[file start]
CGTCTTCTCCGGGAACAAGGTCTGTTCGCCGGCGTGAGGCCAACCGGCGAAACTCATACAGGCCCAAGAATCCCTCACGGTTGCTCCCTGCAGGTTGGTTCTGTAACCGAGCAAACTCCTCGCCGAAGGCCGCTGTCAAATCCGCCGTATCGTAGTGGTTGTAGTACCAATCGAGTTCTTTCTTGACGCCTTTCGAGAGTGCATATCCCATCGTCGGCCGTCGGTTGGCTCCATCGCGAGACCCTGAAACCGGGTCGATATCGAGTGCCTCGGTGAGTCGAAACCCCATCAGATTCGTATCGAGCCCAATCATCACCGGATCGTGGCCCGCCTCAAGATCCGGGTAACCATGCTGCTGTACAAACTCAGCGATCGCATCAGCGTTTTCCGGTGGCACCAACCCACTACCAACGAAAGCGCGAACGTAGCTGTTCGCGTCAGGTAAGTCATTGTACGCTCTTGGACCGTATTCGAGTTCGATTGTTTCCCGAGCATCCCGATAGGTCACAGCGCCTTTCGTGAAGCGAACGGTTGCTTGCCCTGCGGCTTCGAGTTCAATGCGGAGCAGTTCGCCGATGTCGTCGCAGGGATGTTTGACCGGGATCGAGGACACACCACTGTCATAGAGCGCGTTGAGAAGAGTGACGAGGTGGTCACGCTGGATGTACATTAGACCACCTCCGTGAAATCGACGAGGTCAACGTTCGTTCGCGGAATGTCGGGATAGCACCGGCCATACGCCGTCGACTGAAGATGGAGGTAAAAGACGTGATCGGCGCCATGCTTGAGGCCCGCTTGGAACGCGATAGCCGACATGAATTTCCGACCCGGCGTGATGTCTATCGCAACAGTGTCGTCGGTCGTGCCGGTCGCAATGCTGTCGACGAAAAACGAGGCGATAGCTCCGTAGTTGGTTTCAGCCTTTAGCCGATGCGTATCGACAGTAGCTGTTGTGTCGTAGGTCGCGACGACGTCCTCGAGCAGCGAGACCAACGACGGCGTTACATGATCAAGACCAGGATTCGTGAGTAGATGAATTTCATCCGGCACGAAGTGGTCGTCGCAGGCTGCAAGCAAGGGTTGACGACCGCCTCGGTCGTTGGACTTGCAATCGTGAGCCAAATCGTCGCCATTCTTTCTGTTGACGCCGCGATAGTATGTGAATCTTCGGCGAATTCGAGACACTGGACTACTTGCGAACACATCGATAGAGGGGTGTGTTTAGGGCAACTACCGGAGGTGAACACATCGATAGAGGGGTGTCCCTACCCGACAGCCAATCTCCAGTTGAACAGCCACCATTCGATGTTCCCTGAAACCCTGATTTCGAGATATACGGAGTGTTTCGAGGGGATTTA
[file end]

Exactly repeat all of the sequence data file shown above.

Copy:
CGTCTTCTCCGGGAACAAGGTCTGTTCGCCGGCGTGAGGCCAACCGGCGAAACTCATACAGGCCCAAGAATCCCTCACGGTTGCTCCCTGCAGGTTGGTTCTGTAACCGAGCAAACTCCTCGCCGAAGGCCGCTGTCAAATCCGCCGTATCGTAGTGGTTGTAGTACCAATCGAGTTCTTTCTTGACGCCTTTCGAGAGTGCATATCCCATCGTCGGCCGTCGGTTGGCTCCATCGCGAGACCCTGAAACCGGGTCGATATCGAGTGCCTCGGTGAGTCGAAACCCCATCAGATTCGTATCGAGCCCAATCATCACCGGATCGTGGCCCGCCTCAAGATCCGGGTAACCATGCTGCTGTACAAACTCAGCGATCGCATCAGCGTTTTCCGGTGGCACCAACCCACTACCAACGAAAGCGCGAACGTAGCTGTTCGCGTCAGGTAAGTCATTGTACGCTCTTGGACCGTATTCGAGTTCGATTGTTTCCCGAGCATCCCGATAGGTCACAGCGCCTTTCGTGAAGCGAACGGTTGCTTGCCCTGCGGCTTCGAGTTCAATGCGGAGCAGTTCGCCGATGTCGTCGCAGGGATGTTTGACCGGGATCGAGGACACACCACTGTCATAGAGCGCGTTGAGAAGAGTGACGAGGTGGTCACGCTGGATGTACATTAGACCACCTCCGTGAAATCGACGAGGTCAACGTTCGTTCGCGGAATGTCGGGATAGCACCGGCCATACGCCGTCGACTGAAGATGGAGGTAAAAGACGTGATCGGCGCCATGCTTGAGGCCCGCTTGGAACGCGATAGCCGACATGAATTTCCGACCCGGCGTGATGTCTATCGCAACAGTGTCGTCGGTCGTGCCGGTCGCAATGCTGTCGACGAAAAACGAGGCGATAGCTCCGTAGTTGGTTTCAGCCTTTAGCCGATGCGTATCGACAGTAGCTGTTGTGTCGTAGGTCGCGACGACGTCCTCGAGCAGCGAGACCAACGACGGCGTTACATGATCAAGACCAGGATTCGTGAGTAGATGAATTTCATCCGGCACGAAGTGGTCGTCGCAGGCTGCAAGCAAGGGTTGACGACCGCCTCGGTCGTTGGACTTGCAATCGTGAGCCAAATCGTCGCCATTCTTTCTGTTGACGCCGCGATAGTATGTGAATCTTCGGCGAATTCGAGACACTGGACTACTTGCGAACACATCGATAGAGGGGTGTGTTTAGGGCAACTACCGGAGGTGAACACATCGATAGAGGGGTGTCCCTACCCGACAGCCAATCTCCAGTTGAACAGCCACCATTCGATGTTCCCTGAAACCCTGATTTCGAGATATACGGAGTGTTTCGAGGGGATTTA